Posts Tagged 'Musallam al-Barak'

New session, same tensions

By: Jon Nordenson

The reopening of the Kuwaiti parliament after its summer break is drawing nearer, with two rather obvious questions perhaps being how long this parliament will last, and how many interpellations it will witness? Some MPs have already announced their intentions to “grill” ministers, seemingly gearing up for some stormy political months.

To start off with the interpellations, it might be some stormy months indeed. MPs have vowed to interpellate the Minister of Public Works and State Minister for Municipal Affairs over both accusations of corruption and the Mishref sewage plant scandal, as well as the Health Minister for failing to deal with the swine flu, Furthermore, MPs Ahmad al-Saadoun and Musallam al-Barrak plan to interpellate the Prime Minister sheikh Nassir Muhammed al-Ahmad over – among other thing – the Dow Chemicals deal. Moreover, information minister sheikh Ahmad Abdallah al-Sabah has been harshly criticized by MPs for banning privately-owned Scope TV’s political satire program Sawtak Wasal. Lastly, there is the difficult issue of the tragic al-Jahra fire.

The tragic fire took place in mid-August at a wedding celebration in al-Jahra district. The women`s tent caught fire, killing more than 40 women and children, and injuring more than 60. The former wife of the groom allegedly admitted using petrol to set the tent on fire, creating the deadliest civilian disaster in modern Kuwaiti history. MPs have accused the Government of not being prepared for such scenarios, claiming fire-fighters and ambulances arrived too late. An emergency session of the Parliament to look into the incident has been proposed, but MP’s have agreed to postpone thisuntil the investigation of the fire is finished.

As I have written earlier, interpellations – especially against al-Sabah members of the cabinet – have often led to the Emir dissolving parliament in the past. Still, the last thing parliament did before they went (to London and Beirut) for their summer holidays this year was not only to witness the interpellation of interior minister Sheikh Jaber Al-Khaled Al-Sabah, but to vote on a no confidence motion against him as well. And the parliament was not dissolved. So while the numerous interpellations certainly don’t strengthen the cooperation between cabinet and parliament, they do not necessarily lead to crisis. Furthermore, the last parliamentary election in Kuwait was held only a few months ago, perhaps another reason for the cabinet, the Emir and the parliament to deal with any forthcoming interpellations without forcing upon their people yet another election.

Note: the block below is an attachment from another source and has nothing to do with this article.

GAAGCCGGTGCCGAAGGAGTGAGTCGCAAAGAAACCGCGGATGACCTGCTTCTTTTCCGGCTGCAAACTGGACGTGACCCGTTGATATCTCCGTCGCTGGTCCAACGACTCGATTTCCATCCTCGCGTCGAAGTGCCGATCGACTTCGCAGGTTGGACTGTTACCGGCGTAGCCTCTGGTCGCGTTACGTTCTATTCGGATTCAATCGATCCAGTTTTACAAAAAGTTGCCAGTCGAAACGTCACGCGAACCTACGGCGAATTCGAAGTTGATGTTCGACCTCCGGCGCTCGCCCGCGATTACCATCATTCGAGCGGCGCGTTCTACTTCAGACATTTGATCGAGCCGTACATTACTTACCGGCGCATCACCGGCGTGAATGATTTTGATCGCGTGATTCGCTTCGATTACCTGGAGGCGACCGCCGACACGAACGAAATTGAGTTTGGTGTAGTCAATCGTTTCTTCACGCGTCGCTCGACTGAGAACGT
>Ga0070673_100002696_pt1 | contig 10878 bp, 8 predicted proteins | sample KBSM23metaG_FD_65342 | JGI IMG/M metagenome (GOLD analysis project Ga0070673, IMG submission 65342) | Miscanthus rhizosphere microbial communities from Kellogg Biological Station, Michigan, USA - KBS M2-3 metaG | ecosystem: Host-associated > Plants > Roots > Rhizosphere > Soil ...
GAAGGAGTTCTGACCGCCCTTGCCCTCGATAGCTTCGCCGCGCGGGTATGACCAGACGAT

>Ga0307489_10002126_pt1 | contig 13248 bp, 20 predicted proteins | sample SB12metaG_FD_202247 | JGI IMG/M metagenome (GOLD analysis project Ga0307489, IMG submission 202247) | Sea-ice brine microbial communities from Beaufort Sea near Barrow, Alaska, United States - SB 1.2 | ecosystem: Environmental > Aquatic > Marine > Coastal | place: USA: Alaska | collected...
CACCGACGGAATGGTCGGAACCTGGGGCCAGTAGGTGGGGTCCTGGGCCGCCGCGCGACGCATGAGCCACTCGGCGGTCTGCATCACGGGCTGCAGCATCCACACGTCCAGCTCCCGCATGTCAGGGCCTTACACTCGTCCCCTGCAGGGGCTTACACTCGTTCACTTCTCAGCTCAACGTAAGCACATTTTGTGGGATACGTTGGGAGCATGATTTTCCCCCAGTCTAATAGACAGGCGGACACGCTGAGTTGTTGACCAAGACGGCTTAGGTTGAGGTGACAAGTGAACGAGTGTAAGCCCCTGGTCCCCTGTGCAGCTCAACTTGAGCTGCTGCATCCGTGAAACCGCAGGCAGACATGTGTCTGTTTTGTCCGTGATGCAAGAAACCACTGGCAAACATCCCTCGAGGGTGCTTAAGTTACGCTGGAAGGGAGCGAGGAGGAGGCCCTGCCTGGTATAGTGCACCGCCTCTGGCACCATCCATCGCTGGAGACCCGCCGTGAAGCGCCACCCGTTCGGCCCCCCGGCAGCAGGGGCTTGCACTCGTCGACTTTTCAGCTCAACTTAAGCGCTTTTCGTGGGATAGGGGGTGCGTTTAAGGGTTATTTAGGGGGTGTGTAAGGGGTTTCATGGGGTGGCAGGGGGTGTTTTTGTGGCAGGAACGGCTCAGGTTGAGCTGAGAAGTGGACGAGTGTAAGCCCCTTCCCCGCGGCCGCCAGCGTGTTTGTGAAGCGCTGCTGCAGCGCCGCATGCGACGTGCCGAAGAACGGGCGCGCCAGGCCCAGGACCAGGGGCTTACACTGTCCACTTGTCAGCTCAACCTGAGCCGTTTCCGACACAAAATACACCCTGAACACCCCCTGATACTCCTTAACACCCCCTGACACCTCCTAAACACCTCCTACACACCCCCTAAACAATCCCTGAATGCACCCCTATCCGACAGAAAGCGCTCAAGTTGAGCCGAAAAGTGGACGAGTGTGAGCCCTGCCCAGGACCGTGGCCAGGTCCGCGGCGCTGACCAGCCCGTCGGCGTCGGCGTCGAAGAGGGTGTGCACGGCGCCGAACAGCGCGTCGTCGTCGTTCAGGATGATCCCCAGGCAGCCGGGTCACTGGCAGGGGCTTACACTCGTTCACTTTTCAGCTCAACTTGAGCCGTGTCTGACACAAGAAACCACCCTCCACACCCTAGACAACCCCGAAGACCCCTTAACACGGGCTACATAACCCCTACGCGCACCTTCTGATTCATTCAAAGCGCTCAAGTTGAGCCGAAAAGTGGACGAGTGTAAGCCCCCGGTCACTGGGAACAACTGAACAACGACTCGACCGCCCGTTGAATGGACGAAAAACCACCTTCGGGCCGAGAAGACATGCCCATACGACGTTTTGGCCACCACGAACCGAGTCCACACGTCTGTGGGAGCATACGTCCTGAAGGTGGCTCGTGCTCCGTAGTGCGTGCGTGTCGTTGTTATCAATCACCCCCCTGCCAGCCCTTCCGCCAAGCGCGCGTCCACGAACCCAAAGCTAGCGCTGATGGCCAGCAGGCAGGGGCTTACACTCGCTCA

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Once again: grilling

By: Jon Nordenson

Less than a month has passed since the parliamentary elections, and barely a week since the inaugural session of the new Assembly. But still: a “grilling” request has been filed against a Sabah-member of the cabinet, this time by MPMuslim al-Barak of the Popular Action Bloc (كتلة العمل الشعبي ).

As I have written earlier, ”grilling” (interpellate, or in arabic:استجواب )is a constitutional right of Kuwaiti MPs to question cabinet ministers in parliament, and may in turn lead to a vote of no confidence. With the government wanting to avoid the humiliation of such a process, interpellations – especially when directed at cabinet members from the ruling a-Sabah family – have notoriously led to the cabinet resigning, or the Emir dissolving parliament. This, in turn, has left Kuwait in a status of permanent political crisis.

The results of the latest parliamentary election, held on May 16th, have been said to be a reaction to this crisis, with the electorate demanding stability and development rather than endless political quarrels. Still, the same electorate re-elected three of the five Islamist MPs who filed requests to interpellate ministers in the last parliament – thereby earning the nickname “crisis MPs” – as well as al-Barak, who made it perfectly clear during the election campaign that he would request to interpellate Interior Minister Sheikh Jaber Al-Khaled Al-Sabah, were the Minister to be re-appointed.

True to his word, al-Barak filed the request on June 8th, accusing the Minister of “squandering public funds, failure to prevent vote-buying and ordering the installation of cameras to spy on public rallies” (Kuwait Times, June 9th 2009). The big question, then, is of course: what will the government and the Emir do?

Following the election, the Emir called for cooperation between the cabinet and the parliament, and for an end to the ongoing crisis. Still, a new cabinet was appointed that contained names bound to cause the opposite. As mentioned above, grillings against Sabah-members of the cabinet has marked a red line for previous parliaments. However, it would seem rather absurd if the government were to resign, or the parliament to be dissolved, approximately three weeks after the election. From this point of view, we might be witnessing a rather momentous challenge to Kuwait`s democratic project.

On the other hand, the “grilling” request may never go so far. The government may demand to refer the request to the constitutional court to verify whether or not it is in line with the constitution. The government may also demand that the debate in parliament on the request will be held behind closed doors.

For the moment, the request is scheduled to be debated in the parliamentary session on June 23rd. If the debate takes place, the outcome may be rather grim.


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